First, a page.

“The real voyage of discovery consists not in seeking new landscapes but in having new eyes.” ~ Marcel Proust
I have a love-hate relationship with this quote. I love that it points toward deep self-discovery as a way to experience life differently. But if “having new eyes” means “understanding or seeing” oneself differently, it doesn’t go nearly far enough for me.
My frustration comes from my own experience and that of so many people I’ve talked to over the years. Maybe this will sound familiar to you: “I understand that I should stop the negative self-talk, accept myself, see myself as whole and well. But just knowing that hasn’t changed a thing. I forgive myself over and over, but I wake up every day still feeling ‘less than.’” But what else is there to do but keep trying?
The deeper voyage of discovery, beyond that frustration, is uncovering who you really are at the core of your being. That is an amazing journey and it not only changes how you feel about being yourself, but it even changes how your life “happens” for you.
In my language, the core of who you really are is your natural “well-being.” It is the kernel of energy you began life with, and it is a feeling of complete joy and acceptance of your unique way of being human. So, why don’t you live every day with this feeling about yourself?
There’s this other stuff that you feel called “Learned Distress.” It’s the negative feeling you absorbed early in life that says, “There is something wrong with me.” This negative feeling gets stored in your sense of self, which is the engine that drives every moment of your life.
Learned Distress intensifies over time, so as life goes on, you feel worse or you feel that it takes more and more work just to make things go well. For the most part, Learned Distress overwhelms your natural well-being, so it feels harder and harder to connect to that place of self-acceptance and joy within.
Why doesn’t understanding all of this change it? A researcher named Mimi Herrmann discovered that while your thinking brain is operating, there is a wall of resistance to change activated around your sense of self. The resistance to change is natural –– it is just protecting your survival mechanism, your sense of self.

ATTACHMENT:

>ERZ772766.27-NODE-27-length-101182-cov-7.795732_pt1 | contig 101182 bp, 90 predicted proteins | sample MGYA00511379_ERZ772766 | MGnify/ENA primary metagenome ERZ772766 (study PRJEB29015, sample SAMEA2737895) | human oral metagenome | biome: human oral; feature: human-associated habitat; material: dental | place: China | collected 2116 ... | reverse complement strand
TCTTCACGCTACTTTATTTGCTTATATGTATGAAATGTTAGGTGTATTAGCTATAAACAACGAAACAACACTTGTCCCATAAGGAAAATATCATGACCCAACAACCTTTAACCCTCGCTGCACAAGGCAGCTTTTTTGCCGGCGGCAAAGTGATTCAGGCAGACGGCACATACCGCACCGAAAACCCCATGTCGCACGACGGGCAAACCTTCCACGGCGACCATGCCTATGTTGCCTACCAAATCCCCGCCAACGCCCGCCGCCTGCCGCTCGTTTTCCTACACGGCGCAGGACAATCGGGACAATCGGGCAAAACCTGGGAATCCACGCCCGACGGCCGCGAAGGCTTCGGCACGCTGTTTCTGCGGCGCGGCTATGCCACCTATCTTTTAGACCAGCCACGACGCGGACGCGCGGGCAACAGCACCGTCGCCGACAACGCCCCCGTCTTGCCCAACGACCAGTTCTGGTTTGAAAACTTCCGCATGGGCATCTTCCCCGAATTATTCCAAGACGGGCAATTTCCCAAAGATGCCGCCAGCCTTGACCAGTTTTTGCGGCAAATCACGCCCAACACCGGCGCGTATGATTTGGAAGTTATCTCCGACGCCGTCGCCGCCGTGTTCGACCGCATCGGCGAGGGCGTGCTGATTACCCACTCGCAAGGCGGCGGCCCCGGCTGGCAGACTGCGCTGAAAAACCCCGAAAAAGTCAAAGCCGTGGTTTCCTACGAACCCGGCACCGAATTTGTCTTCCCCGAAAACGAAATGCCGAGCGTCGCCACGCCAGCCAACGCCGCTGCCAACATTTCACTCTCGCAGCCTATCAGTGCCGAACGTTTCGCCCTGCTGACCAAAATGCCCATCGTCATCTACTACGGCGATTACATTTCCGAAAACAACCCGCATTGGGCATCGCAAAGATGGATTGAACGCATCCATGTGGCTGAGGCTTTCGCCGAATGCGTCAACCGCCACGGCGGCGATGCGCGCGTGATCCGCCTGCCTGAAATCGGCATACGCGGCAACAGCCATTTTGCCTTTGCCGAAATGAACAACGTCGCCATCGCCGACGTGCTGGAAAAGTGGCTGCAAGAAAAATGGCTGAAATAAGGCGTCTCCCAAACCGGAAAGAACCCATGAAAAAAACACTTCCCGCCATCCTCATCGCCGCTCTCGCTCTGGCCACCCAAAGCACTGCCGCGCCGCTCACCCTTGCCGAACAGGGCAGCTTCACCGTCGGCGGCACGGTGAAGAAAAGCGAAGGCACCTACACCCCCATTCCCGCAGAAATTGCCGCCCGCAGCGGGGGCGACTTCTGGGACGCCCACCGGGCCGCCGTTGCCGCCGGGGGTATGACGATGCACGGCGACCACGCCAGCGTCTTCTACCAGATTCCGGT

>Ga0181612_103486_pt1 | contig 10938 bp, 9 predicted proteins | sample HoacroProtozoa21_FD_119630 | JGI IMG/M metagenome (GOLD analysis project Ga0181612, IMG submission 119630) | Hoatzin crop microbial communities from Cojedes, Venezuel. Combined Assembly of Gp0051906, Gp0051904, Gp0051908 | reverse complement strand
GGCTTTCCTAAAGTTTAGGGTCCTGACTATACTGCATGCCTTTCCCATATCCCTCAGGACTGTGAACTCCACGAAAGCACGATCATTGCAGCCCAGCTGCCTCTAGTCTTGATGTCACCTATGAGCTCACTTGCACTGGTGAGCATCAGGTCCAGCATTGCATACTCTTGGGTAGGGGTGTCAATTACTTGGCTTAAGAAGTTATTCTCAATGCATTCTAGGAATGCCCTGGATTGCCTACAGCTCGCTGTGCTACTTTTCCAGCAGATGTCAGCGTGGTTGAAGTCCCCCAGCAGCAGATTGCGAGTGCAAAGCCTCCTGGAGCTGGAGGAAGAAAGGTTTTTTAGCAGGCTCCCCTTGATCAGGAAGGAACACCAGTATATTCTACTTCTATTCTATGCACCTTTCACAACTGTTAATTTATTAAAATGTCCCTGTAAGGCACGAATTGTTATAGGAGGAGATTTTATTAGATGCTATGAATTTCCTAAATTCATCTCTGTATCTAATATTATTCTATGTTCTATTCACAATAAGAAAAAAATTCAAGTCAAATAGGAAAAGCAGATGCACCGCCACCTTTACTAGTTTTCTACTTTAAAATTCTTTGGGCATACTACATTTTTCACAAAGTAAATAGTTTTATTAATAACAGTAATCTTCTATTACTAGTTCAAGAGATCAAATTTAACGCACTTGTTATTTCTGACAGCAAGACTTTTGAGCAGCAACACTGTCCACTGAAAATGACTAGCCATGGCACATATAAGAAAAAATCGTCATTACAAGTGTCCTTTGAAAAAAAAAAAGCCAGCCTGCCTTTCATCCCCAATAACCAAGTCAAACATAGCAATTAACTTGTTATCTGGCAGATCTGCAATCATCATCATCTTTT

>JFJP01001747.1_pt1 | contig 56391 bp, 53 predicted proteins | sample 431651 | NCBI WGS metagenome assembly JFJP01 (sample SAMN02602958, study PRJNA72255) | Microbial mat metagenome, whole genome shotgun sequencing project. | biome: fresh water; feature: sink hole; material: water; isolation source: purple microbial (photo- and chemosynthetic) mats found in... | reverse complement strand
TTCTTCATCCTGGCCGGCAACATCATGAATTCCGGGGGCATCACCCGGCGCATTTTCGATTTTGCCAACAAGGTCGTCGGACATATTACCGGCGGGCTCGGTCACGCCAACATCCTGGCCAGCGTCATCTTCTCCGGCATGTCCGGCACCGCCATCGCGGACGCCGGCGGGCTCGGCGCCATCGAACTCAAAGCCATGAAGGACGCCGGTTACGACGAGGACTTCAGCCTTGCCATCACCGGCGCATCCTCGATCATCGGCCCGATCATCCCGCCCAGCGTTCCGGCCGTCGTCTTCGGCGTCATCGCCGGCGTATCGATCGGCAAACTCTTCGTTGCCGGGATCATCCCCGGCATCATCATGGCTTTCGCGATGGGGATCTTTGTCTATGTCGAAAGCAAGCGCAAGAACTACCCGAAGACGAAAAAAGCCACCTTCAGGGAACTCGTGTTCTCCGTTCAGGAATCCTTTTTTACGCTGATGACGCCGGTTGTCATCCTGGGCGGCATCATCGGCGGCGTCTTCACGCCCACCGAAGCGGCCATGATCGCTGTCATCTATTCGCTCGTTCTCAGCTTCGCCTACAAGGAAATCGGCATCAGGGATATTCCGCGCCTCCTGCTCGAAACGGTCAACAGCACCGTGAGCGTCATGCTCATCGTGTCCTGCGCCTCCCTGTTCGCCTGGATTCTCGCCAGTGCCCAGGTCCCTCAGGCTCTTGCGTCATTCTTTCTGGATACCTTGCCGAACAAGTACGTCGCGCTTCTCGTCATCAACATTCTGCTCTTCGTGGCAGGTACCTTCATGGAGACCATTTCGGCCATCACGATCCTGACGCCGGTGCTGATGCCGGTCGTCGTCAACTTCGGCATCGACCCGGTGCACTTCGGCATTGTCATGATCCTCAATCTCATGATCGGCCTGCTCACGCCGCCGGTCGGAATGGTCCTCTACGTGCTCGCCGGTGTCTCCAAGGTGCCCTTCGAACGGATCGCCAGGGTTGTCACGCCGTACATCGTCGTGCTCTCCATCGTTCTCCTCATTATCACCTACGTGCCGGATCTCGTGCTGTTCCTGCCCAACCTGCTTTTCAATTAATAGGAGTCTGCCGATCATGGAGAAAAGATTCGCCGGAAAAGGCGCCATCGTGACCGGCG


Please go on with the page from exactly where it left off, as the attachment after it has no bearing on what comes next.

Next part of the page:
But, because of this wall of resistance, just changing your thinking can’t change your sense of self. Hermann created a process that capitalizes on the time that your sense of self is open to change, which happens to be while you sleep, and it allows you to permanently remove layers of Learned Distress, so your natural well-being can expand to take its rightful place.
It’s interesting to hear what people say when they experience this deeper level of change.
- “6 months ago, I would have lost several nights of sleep over this issue. But I just know it’s going to be ok. I’m not really worried.”
- “I’m usually the wallflower at a party. But last night, I found myself talking to lots of new people. And I made some connections that are going to help me get my business unstuck. I can’t believe it.”
- “I would normally put off this project until the last minute, because I would be scared I couldn’t do it well enough. But I actually finished it 3 days early and my boss said it’s the best work she’s ever seen!”
- “I always just take the blame for what’s going wrong in my relationship and suffer in silence. But last night, I found myself talking about how I feel, and we had the best discussion of our entire relationship. For the first time in my life, I feel like I really matter.”
What’s more is that people start to discover their life purpose. Often, it’s something that they had never even thought of. (People often tell me that if they were to be honest, they don’t even know what really matters to them.) Or, there’s that thing that they just thought was quirky or even wrong with them, but that thing ends up being what they can offer the world –– and just what the world is hungering for. Or sometimes, they know what their purpose is, but just haven’t found the pathway to fulfilling it.
What do the negative voices in your head say? What feelings are you immersed in that you know aren’t helpful, but you just haven’t been able to change? What might your life be like if you could replace those voices and feelings with a sense of joy in your own uniqueness?
Editor: Lindsay Friedman
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